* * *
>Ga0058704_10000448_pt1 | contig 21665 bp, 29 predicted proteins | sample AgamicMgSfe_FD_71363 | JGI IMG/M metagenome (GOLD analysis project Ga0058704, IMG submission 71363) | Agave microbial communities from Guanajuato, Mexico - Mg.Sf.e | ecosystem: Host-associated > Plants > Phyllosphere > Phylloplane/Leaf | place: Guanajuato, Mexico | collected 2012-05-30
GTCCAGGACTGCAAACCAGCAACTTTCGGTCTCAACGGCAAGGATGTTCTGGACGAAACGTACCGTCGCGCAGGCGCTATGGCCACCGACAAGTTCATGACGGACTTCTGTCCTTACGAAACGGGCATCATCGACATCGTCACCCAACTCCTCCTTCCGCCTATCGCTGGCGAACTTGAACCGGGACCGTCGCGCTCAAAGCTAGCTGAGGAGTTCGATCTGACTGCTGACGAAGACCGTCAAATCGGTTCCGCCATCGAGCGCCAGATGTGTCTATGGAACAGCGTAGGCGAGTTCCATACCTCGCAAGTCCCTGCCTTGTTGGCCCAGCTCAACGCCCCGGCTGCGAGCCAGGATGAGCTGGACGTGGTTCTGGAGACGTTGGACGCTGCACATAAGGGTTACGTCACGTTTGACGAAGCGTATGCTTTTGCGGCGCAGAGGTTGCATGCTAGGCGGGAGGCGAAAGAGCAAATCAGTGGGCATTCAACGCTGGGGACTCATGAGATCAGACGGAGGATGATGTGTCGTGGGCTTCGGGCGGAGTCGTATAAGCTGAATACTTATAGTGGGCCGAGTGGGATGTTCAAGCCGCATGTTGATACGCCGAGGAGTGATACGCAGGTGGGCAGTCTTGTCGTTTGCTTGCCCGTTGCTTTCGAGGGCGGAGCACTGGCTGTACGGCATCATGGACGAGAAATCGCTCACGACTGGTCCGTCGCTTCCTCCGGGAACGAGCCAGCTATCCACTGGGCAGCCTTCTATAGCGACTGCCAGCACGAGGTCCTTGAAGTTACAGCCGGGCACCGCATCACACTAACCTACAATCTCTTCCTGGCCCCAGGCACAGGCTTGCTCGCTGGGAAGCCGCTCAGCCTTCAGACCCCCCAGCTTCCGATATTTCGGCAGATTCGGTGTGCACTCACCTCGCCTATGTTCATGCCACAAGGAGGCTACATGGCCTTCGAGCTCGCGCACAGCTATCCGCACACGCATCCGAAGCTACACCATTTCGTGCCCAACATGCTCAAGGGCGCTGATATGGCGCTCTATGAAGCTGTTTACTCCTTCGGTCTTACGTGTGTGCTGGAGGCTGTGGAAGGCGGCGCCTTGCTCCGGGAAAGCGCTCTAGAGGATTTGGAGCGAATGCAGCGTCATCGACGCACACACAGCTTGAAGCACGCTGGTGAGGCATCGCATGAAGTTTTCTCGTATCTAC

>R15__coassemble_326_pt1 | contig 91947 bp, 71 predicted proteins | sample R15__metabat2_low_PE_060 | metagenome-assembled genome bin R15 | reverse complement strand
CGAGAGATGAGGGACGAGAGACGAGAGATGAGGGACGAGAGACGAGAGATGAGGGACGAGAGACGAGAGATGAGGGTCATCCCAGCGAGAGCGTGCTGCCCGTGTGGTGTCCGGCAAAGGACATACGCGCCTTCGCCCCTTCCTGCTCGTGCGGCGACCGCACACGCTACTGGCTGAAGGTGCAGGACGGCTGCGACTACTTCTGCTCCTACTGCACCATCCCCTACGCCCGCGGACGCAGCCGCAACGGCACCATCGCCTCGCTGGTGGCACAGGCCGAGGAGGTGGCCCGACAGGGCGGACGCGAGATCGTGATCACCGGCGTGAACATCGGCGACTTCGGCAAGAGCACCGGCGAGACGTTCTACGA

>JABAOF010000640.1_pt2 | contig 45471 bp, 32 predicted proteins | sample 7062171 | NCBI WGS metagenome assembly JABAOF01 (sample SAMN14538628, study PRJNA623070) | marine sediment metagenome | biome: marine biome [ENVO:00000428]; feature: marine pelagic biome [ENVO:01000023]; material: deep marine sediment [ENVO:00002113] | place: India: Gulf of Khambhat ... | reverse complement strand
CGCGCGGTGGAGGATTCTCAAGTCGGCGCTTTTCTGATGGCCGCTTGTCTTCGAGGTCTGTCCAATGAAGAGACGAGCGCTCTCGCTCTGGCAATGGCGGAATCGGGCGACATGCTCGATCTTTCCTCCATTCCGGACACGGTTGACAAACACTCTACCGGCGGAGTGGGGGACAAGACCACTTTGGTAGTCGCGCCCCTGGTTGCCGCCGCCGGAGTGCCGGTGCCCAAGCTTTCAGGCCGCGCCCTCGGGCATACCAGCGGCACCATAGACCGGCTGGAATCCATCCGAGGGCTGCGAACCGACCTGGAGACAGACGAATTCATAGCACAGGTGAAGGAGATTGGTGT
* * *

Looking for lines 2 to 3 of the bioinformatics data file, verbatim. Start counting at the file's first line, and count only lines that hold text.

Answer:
GTCCAGGACTGCAAACCAGCAACTTTCGGTCTCAACGGCAAGGATGTTCTGGACGAAACGTACCGTCGCGCAGGCGCTATGGCCACCGACAAGTTCATGACGGACTTCTGTCCTTACGAAACGGGCATCATCGACATCGTCACCCAACTCCTCCTTCCGCCTATCGCTGGCGAACTTGAACCGGGACCGTCGCGCTCAAAGCTAGCTGAGGAGTTCGATCTGACTGCTGACGAAGACCGTCAAATCGGTTCCGCCATCGAGCGCCAGATGTGTCTATGGAACAGCGTAGGCGAGTTCCATACCTCGCAAGTCCCTGCCTTGTTGGCCCAGCTCAACGCCCCGGCTGCGAGCCAGGATGAGCTGGACGTGGTTCTGGAGACGTTGGACGCTGCACATAAGGGTTACGTCACGTTTGACGAAGCGTATGCTTTTGCGGCGCAGAGGTTGCATGCTAGGCGGGAGGCGAAAGAGCAAATCAGTGGGCATTCAACGCTGGGGACTCATGAGATCAGACGGAGGATGATGTGTCGTGGGCTTCGGGCGGAGTCGTATAAGCTGAATACTTATAGTGGGCCGAGTGGGATGTTCAAGCCGCATGTTGATACGCCGAGGAGTGATACGCAGGTGGGCAGTCTTGTCGTTTGCTTGCCCGTTGCTTTCGAGGGCGGAGCACTGGCTGTACGGCATCATGGACGAGAAATCGCTCACGACTGGTCCGTCGCTTCCTCCGGGAACGAGCCAGCTATCCACTGGGCAGCCTTCTATAGCGACTGCCAGCACGAGGTCCTTGAAGTTACAGCCGGGCACCGCATCACACTAACCTACAATCTCTTCCTGGCCCCAGGCACAGGCTTGCTCGCTGGGAAGCCGCTCAGCCTTCAGACCCCCCAGCTTCCGATATTTCGGCAGATTCGGTGTGCACTCACCTCGCCTATGTTCATGCCACAAGGAGGCTACATGGCCTTCGAGCTCGCGCACAGCTATCCGCACACGCATCCGAAGCTACACCATTTCGTGCCCAACATGCTCAAGGGCGCTGATATGGCGCTCTATGAAGCTGTTTACTCCTTCGGTCTTACGTGTGTGCTGGAGGCTGTGGAAGGCGGCGCCTTGCTCCGGGAAAGCGCTCTAGAGGATTTGGAGCGAATGCAGCGTCATCGACGCACACACAGCTTGAAGCACGCTGGTGAGGCATCGCATGAAGTTTTCTCGTATCTAC

>R15__coassemble_326_pt1 | contig 91947 bp, 71 predicted proteins | sample R15__metabat2_low_PE_060 | metagenome-assembled genome bin R15 | reverse complement strand